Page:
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Petition calls for Oregon child abuse law, citing St. Helens case

Supporters of 'Paxton's law' outraged over early release of convicted abuser


by: COURTESY OF CRYSTAL NAGEL - An image shared on Facebook by Crystal Nagel purports to show what appear to be welts on the back of Paxton Pitts, Nagel's 2-year-old son. Pitts' father's fiancee pleaded guilty this month to assaulting the child, but she served less than a day in jail before being released. Nagel now says she wants Oregon to adopt stronger statutes to deal with perpetrators of child abuse.A new petition on Change.org calling for Oregon’s governor and legislature to adopt a law against child abuse has gathered more than 400 signatures since Friday, July 18.

The organizer of the petition, St. Helens resident Candace Collins, explains on the Change.org website that the petition was inspired by the story of a St. Helens toddler whose babysitter was convicted this month of assaulting him, but served little jail time for the offense.

“This petition has started, because of a little boy named Paxton. Paxton was abused by his babysitter over a 9 month period of time,” Collins wrote, calling for “Paxton’s law” to impose tougher sentences for child abuse. “The sitter was only in jail a total of 16 hours after reporting to serve her sentence.”

Like many other states, Oregon does not define child abuse as a specific offense. It does define the deliberate infliction of physical injury on a child up to the age of 10 by an adult as assault in the third degree — a felony in Oregon. Intentionally causing serious physical injury to a child age 5 or younger is considered assault in the first degree.

The boom of attention to state statutes governing the assault of a minor began after Crystal Nagel, also of St. Helens, made several posts last week to a popular Facebook group called “Concerned Citizens of Columbia County (revised)” about her 2-year-old son, Paxton Pitts, and the babysitter, Natasha Kral.

Nagel said she contacted authorities after Paxton returned from Kral’s care with a split lip and welts on his back and buttocks. Kral was ultimately arrested and tried for assault in the third degree.

Kral — whose fiance is Paxton’s father, Brandon Pitts — pleaded guilty to the assault charge on July 9. She was sentenced to 10 days in jail, plus 20 days on a county work crew and three years of supervised probation.

But Kral served time for less than a day after reporting to jail on Monday, July 14. She was released the following morning.

Kim Silverman, the Columbia County deputy district attorney who prosecuted Kral’s case, said she successfully pushed for Kral to be given 20 days of community service rather than a full 30 days in jail — the presumptive sentence for the offense to which Kral pleaded — knowing she could be released early due to limited room at the Columbia County Jail.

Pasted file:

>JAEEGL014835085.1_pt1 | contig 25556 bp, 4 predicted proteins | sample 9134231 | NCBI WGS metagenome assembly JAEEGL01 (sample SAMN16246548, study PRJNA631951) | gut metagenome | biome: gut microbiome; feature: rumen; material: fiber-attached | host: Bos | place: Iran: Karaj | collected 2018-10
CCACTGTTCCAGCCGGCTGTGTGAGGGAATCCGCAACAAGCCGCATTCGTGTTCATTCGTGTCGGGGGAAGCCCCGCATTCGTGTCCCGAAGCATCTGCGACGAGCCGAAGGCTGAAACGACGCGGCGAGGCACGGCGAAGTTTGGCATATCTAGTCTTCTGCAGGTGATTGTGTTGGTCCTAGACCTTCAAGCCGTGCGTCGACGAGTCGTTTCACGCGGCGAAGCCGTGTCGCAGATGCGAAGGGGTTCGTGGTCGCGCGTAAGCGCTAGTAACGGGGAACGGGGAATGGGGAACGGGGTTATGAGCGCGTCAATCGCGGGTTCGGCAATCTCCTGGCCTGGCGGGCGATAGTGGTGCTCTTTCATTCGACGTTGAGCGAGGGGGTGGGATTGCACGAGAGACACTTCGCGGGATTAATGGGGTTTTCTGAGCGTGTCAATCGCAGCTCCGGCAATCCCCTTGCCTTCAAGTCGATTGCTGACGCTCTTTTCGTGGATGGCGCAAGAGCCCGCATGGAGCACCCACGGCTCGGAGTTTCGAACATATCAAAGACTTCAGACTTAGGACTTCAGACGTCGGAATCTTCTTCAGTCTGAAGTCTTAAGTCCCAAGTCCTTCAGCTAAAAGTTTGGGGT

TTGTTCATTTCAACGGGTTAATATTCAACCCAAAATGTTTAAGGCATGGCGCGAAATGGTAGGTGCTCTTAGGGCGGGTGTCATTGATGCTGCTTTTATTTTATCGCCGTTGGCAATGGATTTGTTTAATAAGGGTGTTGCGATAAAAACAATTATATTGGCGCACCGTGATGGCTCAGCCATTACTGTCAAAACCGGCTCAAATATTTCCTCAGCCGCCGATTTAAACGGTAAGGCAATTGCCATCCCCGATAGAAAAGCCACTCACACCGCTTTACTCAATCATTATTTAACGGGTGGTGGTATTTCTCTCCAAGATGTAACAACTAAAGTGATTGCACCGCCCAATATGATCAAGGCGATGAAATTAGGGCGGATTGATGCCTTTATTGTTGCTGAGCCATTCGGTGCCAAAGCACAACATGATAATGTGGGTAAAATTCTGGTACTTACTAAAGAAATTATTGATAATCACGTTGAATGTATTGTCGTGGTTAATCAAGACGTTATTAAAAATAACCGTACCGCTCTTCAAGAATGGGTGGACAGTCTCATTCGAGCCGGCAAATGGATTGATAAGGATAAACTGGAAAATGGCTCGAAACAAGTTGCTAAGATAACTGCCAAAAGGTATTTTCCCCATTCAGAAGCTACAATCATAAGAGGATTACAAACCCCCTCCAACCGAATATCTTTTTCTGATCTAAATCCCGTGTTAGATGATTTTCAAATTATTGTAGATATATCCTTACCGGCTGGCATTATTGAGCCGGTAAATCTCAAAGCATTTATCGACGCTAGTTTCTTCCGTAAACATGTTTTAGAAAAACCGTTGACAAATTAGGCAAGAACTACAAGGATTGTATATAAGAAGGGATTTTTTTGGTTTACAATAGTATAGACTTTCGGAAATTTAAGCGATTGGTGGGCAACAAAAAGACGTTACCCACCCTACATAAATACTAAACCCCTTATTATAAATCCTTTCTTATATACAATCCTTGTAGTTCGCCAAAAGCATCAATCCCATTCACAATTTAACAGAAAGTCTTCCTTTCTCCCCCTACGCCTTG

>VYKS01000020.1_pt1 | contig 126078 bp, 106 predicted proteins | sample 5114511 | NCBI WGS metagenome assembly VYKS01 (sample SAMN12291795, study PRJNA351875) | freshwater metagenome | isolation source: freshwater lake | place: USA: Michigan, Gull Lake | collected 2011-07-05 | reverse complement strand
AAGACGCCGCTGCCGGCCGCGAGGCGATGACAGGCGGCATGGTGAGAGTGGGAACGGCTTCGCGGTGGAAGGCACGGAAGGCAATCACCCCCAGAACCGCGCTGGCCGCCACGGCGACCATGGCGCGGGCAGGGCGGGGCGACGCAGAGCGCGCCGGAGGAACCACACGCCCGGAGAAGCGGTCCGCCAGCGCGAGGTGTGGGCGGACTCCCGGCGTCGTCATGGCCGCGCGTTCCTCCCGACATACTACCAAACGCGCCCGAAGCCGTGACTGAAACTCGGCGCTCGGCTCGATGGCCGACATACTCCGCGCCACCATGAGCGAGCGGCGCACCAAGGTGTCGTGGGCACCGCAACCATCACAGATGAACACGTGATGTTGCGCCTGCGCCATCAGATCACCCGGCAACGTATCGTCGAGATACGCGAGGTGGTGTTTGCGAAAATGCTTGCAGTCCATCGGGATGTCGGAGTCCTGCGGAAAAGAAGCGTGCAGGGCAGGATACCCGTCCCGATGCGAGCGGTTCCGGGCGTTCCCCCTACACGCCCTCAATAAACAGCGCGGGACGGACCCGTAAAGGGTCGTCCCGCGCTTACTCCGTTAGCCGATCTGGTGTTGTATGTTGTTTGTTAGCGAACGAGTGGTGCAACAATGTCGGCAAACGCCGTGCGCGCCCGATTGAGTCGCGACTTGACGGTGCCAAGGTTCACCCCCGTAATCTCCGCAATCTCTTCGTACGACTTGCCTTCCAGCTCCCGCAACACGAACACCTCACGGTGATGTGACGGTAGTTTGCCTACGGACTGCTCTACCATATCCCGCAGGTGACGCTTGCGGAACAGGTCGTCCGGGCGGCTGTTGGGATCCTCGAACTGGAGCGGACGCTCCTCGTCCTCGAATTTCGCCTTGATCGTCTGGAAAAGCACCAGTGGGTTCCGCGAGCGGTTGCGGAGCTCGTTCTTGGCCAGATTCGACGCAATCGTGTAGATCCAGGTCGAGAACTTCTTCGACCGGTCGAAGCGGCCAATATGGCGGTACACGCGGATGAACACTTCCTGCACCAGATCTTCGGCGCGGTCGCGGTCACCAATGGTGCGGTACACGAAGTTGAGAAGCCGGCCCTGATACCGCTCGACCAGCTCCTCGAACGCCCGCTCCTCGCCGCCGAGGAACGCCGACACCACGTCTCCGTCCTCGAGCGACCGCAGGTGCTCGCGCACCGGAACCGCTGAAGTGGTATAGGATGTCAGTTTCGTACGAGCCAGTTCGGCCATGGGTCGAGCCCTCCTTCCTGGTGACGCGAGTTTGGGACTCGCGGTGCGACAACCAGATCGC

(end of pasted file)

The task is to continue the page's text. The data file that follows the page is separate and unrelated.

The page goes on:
“I thought our outcome, given what we had to work with, was better — as good or better — than what we could expect at open sentencing,” Silverman said.

Both Silverman and John Berg, another deputy DA for the county who prosecutes child abuse cases, said judges and juries can be unpredictable. In one notable case Berg prosecuted earlier this year, a judge declined to send a Vernonia man convicted of repeatedly assaulting a toddler to prison, instead sentencing him to jail and probation.

Silverman said she understands Nagel’s reaction to Kral’s penalty.

“What I told Ms. Nagel’s family is if you don’t agree with the way the sentencing guideline grid works, then I encourage them to write their legislators, write the Criminal Justice Commission and the governor,” Silverman said. “You know, there are a lot of crimes that I’m not satisfied with their [sentencing guideline] grid lock, this being one of them. But my job isn’t to do what I want. My job is to enforce the laws of the state of Oregon.”

Nagel and her supporters seem to have taken Silverman’s suggestion to heart.

Nagel’s posts on Facebook have received hundreds of comments, many expressing outrage over Pitts’ assault and Kral’s sentence, and were reposted on the group page and elsewhere on Facebook. Nagel also supports Collins’ petition, which she shared on her own Facebook page and on a new group page she created called Team Paxton. The group page has already garnered about 500 “likes” from fellow Facebook users.

“I think that if the person who did this to Paxton had gotten a bigger charge, then she would not have walked out of jail 16 hours after being sentenced,” Nagel said. “Because it was just assault in the third degree, she was up to just be matrixed out.”

The Columbia County Jail uses a matrix system to determine which inmates to hold and which should be released. The jail has a limited capacity due to budget constraints, although voters approved a three-year funding measure in May that allows it to increase staffing levels and accommodate more inmates at a time.

The Columbia County Sheriff’s Office said in a July 1 post on its website that “the influx of staff and additional funding for jail services will mean that the 25 local beds that can be filled today will eventually return to 100 local beds.”

Nagel expressed appreciation for the response she got on Facebook to her son’s case, although she said she was “pretty shocked that it became what it became.”

“If it wasn’t for social media, it would have never got out,” said Nagel. She added, “I was actually glad, because a lot of people were able to be aware of what happened.”